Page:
But there are advantages, too. When you consider how many different things this one device can do (games, music, video, photos, comics, etc) it doesn't seem so big after all. It has good audio quality and the headphones come with a remote so you can have the PSP stashed in your bag and still adjust volume, skip through songs, and so on.

Downloading music from your PC or Mac is easy even without utility software, and you can organize your tunes in groups or however you want. The 32MB memory stick that comes with the PSP is probably not enough memory for most users, especially if you're saving games, too. You can, however, buy as many memory sticks as you want, in any size up to 4MB, and the tiny size of the media means you can carry a dozen sticks in a very small space. Buying a dozen memory sticks would be expensive, of course, but the price of memory is dropping.

The PSP is the only portable music player I own, and I'm quite happy with it.

Playstation Portable as a Portable Video Player


PSP vs MP3 Players

The PSP offers two ways to get video. You can buy movies on UMD, or you can save your own video on a memory stick.

UMD movies are usually a litte cheaper that DVDs, but they rarely have any of the extra features. Usually all you get is the movie, but if that's all you want then it's not a problem. UMDs are much harder to find used than DVDs, which is a disadvantage. The quality of the video is excellent, though - orders of magnitude better than the old GBA video or those silly "Video Now" machines. Obviously a PSP doesn't have quite the quality of a portable DVD player, but then you can't fit a portable DVD player in your pocket.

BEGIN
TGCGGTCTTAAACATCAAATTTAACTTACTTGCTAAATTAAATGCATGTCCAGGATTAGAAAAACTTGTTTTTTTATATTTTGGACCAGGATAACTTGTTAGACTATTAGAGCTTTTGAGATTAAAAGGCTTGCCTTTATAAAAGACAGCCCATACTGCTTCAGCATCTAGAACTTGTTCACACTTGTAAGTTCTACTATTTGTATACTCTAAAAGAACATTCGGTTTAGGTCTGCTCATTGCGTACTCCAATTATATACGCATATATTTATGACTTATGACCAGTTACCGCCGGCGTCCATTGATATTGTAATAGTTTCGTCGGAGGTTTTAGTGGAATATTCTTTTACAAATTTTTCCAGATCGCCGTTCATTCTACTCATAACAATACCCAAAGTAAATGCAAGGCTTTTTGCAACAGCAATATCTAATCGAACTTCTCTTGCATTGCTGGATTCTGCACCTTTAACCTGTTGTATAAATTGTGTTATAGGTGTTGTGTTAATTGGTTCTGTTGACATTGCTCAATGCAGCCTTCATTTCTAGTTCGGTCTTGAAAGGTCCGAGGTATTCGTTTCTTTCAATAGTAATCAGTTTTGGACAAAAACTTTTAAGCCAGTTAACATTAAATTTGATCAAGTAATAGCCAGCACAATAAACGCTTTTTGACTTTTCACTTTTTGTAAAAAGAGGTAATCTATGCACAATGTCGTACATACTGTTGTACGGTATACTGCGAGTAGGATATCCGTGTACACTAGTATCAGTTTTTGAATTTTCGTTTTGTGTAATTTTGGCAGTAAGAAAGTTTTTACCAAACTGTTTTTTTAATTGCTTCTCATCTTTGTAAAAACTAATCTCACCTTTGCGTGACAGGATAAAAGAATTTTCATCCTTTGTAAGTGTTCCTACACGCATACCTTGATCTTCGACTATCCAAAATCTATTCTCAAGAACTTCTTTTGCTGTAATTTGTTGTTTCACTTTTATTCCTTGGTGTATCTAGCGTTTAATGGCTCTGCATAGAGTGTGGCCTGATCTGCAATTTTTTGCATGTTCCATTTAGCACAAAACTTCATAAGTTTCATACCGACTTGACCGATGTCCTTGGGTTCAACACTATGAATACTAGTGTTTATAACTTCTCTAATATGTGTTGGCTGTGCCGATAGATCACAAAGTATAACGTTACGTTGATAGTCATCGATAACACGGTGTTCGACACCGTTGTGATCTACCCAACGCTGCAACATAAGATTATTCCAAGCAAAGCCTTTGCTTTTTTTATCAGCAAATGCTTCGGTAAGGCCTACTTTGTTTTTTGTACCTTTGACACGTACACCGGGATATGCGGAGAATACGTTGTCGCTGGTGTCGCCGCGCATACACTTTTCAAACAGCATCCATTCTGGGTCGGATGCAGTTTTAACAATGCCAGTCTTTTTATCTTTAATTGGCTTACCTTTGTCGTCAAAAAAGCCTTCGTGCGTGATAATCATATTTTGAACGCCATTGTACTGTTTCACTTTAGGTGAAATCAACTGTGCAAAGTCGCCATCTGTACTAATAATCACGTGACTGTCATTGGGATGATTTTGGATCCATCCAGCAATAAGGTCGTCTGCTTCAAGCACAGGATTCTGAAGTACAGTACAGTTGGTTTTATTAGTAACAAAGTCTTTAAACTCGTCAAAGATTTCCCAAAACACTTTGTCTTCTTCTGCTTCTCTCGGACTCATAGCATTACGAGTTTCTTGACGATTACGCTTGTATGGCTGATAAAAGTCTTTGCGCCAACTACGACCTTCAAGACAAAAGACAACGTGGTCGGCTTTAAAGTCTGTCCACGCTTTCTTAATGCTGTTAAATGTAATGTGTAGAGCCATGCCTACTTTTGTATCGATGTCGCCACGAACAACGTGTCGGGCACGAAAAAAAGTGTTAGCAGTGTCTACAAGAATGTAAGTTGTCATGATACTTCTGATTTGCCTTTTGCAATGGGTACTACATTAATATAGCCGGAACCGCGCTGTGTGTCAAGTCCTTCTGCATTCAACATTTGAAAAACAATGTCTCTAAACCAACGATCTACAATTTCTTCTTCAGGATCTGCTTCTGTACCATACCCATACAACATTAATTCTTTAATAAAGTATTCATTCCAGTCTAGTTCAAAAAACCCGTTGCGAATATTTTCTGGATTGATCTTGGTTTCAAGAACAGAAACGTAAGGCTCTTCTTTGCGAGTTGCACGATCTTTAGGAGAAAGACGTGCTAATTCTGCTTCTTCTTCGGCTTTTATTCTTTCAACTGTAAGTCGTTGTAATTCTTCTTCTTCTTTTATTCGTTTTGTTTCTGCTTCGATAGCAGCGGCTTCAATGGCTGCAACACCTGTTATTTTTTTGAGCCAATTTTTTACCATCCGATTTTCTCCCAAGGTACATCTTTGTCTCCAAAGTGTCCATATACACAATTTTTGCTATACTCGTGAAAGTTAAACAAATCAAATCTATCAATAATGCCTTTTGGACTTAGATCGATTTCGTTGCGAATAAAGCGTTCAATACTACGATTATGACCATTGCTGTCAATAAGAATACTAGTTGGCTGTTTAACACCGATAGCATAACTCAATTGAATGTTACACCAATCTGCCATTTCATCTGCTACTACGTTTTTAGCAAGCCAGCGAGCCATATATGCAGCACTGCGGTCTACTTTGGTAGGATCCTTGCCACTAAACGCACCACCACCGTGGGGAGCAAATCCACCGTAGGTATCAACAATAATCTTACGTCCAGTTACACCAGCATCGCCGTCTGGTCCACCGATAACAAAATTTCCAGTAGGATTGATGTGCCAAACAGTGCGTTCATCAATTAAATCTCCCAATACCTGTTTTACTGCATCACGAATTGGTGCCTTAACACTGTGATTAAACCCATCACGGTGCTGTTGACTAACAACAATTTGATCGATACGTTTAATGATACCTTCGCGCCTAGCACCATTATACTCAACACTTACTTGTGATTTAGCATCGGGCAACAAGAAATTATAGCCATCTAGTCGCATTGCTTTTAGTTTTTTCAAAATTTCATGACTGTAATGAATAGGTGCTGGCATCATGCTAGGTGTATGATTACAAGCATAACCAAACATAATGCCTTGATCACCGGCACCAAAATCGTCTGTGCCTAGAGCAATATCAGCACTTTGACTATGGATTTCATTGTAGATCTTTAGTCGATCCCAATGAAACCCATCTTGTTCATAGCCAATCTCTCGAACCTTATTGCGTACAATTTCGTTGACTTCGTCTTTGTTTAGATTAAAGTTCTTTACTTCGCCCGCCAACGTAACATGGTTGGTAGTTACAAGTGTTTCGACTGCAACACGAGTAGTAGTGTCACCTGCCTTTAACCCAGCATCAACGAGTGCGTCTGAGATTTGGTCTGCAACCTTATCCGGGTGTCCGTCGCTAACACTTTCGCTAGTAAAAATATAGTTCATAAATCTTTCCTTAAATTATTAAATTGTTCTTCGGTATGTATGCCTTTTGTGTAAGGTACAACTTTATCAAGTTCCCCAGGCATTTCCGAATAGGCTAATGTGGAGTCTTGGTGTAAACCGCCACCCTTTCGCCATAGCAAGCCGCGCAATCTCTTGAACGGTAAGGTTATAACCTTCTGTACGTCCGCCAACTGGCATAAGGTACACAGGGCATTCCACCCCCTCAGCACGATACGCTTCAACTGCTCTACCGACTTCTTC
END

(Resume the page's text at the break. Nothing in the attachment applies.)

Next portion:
The quality of video you save on a memory stick depends on a number of factors, such as the quality of the original and the amount of compression. File sizes are of course limited by the storage capabilities of the memory stick, but you can fit a decent amount of watchable video on a 1 GB stick. There are various ways of getting things like your favorite tv shows onto a stick for later viewing; a recent TiVo update even compresses the video in the right format so all you have to do is transfer it. I often watch video on my PSP when I have a lot of waiting to do, such as between classes.